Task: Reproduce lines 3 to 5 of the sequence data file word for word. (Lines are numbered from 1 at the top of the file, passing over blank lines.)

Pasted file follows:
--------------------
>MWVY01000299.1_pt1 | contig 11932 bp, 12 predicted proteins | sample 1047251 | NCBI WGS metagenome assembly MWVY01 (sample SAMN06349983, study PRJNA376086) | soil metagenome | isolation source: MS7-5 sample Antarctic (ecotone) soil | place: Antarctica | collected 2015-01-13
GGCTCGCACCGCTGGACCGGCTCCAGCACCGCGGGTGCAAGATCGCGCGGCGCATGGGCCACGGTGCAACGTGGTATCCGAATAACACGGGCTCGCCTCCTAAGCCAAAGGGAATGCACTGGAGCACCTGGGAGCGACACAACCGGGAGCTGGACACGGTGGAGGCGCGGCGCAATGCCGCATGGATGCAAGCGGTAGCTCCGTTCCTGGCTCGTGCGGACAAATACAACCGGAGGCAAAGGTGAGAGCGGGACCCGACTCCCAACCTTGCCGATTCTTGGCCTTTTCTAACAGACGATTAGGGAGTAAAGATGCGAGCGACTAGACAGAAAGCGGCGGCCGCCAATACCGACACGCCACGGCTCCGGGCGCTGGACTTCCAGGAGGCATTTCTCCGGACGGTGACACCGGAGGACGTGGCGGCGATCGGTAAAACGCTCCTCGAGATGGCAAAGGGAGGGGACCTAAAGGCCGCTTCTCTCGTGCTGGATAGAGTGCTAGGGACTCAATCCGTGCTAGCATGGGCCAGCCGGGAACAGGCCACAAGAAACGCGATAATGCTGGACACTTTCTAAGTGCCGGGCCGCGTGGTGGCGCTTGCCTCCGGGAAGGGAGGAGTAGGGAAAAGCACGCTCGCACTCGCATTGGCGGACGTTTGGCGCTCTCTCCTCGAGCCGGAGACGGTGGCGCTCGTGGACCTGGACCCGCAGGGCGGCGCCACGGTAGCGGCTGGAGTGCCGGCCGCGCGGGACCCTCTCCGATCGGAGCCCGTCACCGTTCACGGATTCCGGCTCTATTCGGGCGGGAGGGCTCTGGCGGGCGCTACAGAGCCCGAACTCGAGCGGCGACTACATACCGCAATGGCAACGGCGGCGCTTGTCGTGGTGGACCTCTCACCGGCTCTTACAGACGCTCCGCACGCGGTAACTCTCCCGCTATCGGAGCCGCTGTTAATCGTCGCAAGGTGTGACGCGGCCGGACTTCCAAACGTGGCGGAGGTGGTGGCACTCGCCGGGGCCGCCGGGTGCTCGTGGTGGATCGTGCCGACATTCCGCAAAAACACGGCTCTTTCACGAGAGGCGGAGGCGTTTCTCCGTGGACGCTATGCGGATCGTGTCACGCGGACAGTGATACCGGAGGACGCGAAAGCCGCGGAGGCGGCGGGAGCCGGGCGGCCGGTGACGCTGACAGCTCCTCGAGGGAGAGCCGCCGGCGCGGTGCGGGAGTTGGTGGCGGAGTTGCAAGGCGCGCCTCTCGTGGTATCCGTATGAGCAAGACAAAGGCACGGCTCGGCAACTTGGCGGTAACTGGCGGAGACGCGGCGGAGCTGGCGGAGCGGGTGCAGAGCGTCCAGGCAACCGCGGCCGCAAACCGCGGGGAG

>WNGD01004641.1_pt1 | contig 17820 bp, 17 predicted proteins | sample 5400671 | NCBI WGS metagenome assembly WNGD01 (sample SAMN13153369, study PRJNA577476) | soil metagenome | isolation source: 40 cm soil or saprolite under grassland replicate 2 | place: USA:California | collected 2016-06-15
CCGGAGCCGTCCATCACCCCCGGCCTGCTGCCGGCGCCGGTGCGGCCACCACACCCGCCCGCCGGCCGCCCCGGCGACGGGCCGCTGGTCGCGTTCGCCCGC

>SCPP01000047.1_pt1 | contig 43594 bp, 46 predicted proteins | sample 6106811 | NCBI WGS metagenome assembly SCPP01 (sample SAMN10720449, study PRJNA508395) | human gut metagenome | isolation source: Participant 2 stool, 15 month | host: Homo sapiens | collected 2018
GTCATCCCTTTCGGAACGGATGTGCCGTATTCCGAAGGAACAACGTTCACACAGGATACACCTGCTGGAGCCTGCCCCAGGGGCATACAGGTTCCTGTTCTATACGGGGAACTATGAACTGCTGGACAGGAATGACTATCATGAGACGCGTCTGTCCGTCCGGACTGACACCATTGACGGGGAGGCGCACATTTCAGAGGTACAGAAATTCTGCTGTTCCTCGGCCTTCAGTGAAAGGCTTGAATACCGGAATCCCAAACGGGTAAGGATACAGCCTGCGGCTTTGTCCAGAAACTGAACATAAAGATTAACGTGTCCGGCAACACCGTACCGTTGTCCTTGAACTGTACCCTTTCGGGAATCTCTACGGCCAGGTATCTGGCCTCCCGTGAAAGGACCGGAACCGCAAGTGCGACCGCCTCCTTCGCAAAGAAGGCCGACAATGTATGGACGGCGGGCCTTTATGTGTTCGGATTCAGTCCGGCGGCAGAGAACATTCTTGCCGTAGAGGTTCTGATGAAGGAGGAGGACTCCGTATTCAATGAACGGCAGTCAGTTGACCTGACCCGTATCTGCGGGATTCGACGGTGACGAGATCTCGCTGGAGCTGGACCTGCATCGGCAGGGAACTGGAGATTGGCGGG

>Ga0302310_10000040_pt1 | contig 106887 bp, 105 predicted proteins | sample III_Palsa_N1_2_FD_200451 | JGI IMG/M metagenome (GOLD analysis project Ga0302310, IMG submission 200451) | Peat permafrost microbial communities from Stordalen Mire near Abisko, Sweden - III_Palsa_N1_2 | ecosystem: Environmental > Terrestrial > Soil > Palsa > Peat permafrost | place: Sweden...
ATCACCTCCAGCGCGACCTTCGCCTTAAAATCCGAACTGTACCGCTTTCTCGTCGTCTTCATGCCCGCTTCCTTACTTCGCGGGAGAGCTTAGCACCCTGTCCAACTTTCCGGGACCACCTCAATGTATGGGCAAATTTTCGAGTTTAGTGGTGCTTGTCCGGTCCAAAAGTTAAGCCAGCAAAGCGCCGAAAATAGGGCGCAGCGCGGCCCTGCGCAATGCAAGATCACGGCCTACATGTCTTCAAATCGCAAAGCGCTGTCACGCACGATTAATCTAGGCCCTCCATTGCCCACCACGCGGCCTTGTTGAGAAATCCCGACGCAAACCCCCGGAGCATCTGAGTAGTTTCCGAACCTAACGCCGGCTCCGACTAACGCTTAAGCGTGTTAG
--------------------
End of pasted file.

>WNGD01004641.1_pt1 | contig 17820 bp, 17 predicted proteins | sample 5400671 | NCBI WGS metagenome assembly WNGD01 (sample SAMN13153369, study PRJNA577476) | soil metagenome | isolation source: 40 cm soil or saprolite under grassland replicate 2 | place: USA:California | collected 2016-06-15
CCGGAGCCGTCCATCACCCCCGGCCTGCTGCCGGCGCCGGTGCGGCCACCACACCCGCCCGCCGGCCGCCCCGGCGACGGGCCGCTGGTCGCGTTCGCCCGC

>SCPP01000047.1_pt1 | contig 43594 bp, 46 predicted proteins | sample 6106811 | NCBI WGS metagenome assembly SCPP01 (sample SAMN10720449, study PRJNA508395) | human gut metagenome | isolation source: Participant 2 stool, 15 month | host: Homo sapiens | collected 2018